16. The information to be given is that held by the authority at the time the request is received, as defined in section 1(4). This is not necessarily to be equated with information an applicant believes the authority should hold, although the applicant's reasons may be relevant to the investigation of what is actually held.

17. The Commissioner has taken account of the submissions provided by Ms Wright, in which she provides reasons why she considers the Council should hold further information falling within the scope of his request.

18. In its submissions to the Commissioner, the Council confirmed the searches and enquiries it undertook to ascertain whether it held any information falling within the scope of Ms Wright's request. The Council explained that it is required to work with the statutory definition set out in the ABA and it had advised Ms Wright of this, with the proviso that it considers each incident on a case by case basis.

19. The Council explained that the statutory definition requires it to consider behaviour "which causes or is likely to cause distress or alarm", and purposely does not include or require it to hold a list of types of behaviour.

20. In its submissions to the Commissioner, the Council advised that it published literature on its website, giving examples of types of behaviour which might be covered by the statutory definition, while making it clear that it considered incidents on a case by case basis and did not limit the scope of the definition to specific acts. It confirmed therefore that it did not have a definitive list, as highlighted by Ms Wright in her application to the Commissioner.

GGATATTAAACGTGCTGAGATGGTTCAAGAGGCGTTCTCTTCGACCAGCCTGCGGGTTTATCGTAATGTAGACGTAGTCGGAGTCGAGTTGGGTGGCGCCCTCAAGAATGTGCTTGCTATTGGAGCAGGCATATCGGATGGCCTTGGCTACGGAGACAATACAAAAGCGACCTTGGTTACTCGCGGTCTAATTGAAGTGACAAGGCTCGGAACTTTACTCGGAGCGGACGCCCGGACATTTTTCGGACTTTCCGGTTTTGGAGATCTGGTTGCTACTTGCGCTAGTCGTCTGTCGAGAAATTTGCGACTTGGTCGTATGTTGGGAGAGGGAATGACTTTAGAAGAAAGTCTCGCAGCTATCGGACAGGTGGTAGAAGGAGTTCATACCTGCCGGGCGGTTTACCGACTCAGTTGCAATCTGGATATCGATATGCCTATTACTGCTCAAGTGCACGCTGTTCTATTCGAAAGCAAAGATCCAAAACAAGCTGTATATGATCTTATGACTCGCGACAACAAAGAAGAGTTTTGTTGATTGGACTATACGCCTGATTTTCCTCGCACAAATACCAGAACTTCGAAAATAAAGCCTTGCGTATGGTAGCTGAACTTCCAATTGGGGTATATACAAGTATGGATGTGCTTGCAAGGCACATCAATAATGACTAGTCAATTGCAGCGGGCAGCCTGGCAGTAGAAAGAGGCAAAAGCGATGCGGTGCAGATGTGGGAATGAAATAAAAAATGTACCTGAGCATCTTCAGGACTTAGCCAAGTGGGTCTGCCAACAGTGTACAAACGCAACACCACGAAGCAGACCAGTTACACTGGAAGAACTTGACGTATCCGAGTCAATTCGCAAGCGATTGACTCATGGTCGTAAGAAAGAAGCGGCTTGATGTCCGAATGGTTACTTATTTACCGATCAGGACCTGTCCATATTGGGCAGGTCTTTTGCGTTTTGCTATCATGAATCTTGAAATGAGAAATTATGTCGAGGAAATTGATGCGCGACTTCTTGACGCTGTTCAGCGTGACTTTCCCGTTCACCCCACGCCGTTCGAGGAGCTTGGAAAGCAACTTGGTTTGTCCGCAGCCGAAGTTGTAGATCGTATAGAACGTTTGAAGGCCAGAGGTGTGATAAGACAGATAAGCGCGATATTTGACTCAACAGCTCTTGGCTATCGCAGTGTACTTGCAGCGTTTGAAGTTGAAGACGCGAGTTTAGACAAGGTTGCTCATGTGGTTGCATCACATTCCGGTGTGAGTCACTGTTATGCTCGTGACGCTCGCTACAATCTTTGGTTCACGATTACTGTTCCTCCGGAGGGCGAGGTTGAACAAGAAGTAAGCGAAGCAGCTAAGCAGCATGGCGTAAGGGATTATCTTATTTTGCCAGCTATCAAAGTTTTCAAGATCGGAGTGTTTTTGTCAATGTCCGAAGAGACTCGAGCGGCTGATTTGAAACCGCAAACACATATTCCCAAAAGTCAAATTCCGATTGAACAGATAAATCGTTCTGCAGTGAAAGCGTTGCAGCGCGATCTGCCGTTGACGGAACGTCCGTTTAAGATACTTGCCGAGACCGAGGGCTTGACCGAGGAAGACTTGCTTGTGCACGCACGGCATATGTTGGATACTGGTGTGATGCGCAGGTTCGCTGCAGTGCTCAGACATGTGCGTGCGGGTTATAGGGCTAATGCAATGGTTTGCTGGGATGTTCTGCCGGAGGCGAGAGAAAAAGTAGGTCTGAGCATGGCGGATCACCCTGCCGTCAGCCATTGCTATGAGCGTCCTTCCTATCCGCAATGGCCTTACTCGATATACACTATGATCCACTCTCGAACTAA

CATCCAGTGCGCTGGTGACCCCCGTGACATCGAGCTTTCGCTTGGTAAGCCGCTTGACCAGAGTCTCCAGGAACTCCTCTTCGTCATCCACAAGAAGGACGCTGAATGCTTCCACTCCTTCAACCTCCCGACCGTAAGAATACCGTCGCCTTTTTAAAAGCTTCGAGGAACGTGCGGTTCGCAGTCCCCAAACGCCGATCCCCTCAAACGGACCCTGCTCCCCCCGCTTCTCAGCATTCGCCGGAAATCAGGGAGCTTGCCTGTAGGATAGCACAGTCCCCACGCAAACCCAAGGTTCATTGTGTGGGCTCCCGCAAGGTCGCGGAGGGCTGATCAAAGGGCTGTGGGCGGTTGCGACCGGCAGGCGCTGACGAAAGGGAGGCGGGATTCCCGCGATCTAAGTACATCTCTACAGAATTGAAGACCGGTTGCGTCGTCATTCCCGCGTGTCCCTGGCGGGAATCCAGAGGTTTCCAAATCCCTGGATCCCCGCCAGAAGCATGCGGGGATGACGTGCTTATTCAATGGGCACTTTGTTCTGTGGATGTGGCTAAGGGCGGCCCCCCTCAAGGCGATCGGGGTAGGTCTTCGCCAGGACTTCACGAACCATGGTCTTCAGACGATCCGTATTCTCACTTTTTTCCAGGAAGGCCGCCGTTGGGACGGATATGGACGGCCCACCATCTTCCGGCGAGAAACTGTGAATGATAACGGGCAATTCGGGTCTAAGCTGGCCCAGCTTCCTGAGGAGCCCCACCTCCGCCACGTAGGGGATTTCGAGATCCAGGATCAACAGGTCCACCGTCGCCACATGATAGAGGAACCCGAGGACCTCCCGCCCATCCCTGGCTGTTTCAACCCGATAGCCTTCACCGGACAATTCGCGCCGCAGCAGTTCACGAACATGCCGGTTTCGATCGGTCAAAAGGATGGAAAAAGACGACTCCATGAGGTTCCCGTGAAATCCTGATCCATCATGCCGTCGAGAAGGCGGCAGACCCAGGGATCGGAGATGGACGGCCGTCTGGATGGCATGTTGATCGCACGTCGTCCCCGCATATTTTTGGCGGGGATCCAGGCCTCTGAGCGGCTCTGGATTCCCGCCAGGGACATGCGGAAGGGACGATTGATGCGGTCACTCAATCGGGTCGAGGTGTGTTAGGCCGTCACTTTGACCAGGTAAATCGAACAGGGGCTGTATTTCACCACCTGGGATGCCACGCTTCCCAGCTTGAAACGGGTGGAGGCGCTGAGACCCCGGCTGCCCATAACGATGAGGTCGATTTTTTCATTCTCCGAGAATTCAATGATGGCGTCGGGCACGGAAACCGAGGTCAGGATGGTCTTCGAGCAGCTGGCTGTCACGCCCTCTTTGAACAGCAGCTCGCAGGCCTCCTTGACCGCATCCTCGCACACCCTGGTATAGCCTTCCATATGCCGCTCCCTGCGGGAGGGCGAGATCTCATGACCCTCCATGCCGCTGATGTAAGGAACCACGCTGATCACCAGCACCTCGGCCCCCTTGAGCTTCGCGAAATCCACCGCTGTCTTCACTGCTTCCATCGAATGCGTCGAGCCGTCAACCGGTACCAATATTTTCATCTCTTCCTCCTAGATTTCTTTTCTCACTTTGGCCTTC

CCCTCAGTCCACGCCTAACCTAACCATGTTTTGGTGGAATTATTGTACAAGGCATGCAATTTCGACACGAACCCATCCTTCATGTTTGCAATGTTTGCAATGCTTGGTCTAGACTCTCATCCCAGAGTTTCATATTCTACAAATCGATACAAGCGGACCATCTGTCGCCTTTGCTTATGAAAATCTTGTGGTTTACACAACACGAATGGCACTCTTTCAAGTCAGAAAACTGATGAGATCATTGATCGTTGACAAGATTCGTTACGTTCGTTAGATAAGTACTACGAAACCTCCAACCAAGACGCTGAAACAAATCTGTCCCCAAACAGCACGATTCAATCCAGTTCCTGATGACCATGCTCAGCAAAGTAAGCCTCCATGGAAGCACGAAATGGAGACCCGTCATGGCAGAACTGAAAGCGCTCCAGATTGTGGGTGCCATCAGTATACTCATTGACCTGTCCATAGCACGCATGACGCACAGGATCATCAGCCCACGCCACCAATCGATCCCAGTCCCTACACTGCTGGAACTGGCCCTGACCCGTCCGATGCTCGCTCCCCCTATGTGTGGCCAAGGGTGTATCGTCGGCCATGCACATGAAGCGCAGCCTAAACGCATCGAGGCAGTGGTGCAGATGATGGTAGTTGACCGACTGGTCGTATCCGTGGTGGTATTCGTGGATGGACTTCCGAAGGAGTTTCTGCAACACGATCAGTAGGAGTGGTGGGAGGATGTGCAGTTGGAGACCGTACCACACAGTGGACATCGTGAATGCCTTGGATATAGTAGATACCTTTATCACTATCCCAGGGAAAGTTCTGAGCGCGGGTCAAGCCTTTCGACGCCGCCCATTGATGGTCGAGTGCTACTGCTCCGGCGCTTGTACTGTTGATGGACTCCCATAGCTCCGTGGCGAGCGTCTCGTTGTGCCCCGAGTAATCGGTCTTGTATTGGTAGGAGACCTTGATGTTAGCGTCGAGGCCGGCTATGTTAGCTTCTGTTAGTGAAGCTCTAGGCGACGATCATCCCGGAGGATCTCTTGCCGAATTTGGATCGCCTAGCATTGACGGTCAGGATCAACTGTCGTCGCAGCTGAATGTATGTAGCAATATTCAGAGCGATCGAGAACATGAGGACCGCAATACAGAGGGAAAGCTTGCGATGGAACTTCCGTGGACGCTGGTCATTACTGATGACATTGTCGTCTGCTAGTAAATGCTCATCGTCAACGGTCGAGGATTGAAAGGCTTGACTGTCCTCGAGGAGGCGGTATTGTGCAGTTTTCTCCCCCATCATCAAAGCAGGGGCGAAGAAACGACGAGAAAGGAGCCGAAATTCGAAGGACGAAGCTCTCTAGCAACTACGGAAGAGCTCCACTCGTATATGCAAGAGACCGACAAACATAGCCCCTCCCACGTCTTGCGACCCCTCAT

21. The information published on the Council's website was provided to Mr Wright during the investigation. The Council's procedures for responding to and managing antisocial behaviour have also been provided to Ms Wright, in response to another part of her request of 2 September 2017.

22. The Commissioner has considered the definition of what constitutes antisocial behaviour, as set out in section 143 of the ABA. This is the definition he would expect the Council to follow and use in determining whether an act or conduct constitutes antisocial behaviour. Given the way in which the definition is framed, the Commissioner accepts the Council's submission that it could not be expected to hold a prescriptive definitive list of every act or behaviour which would fall within the scope of that definition. The Council, reasonably in the circumstances, has explained that each complaint is dealt with on a case by case basis. In response to another part of her request, it has given her the relevant procedures.

23. Having considered all relevant submissions and the terms of the request, the Commissioner accepts that the Council interpreted Ms Wright's request reasonably and took adequate, proportionate steps in the circumstances to establish what relevant information it held. Given the explanations provided, the Commissioner is satisfied - on the balance of probabilities - that the Council held no further information falling within the scope of Ms Wright's request, in addition to that already provided to her. Consequently, in respect of the information it held, the Commissioner is satisfied that the Council responded to the request in accordance with Part 1 of FOISA.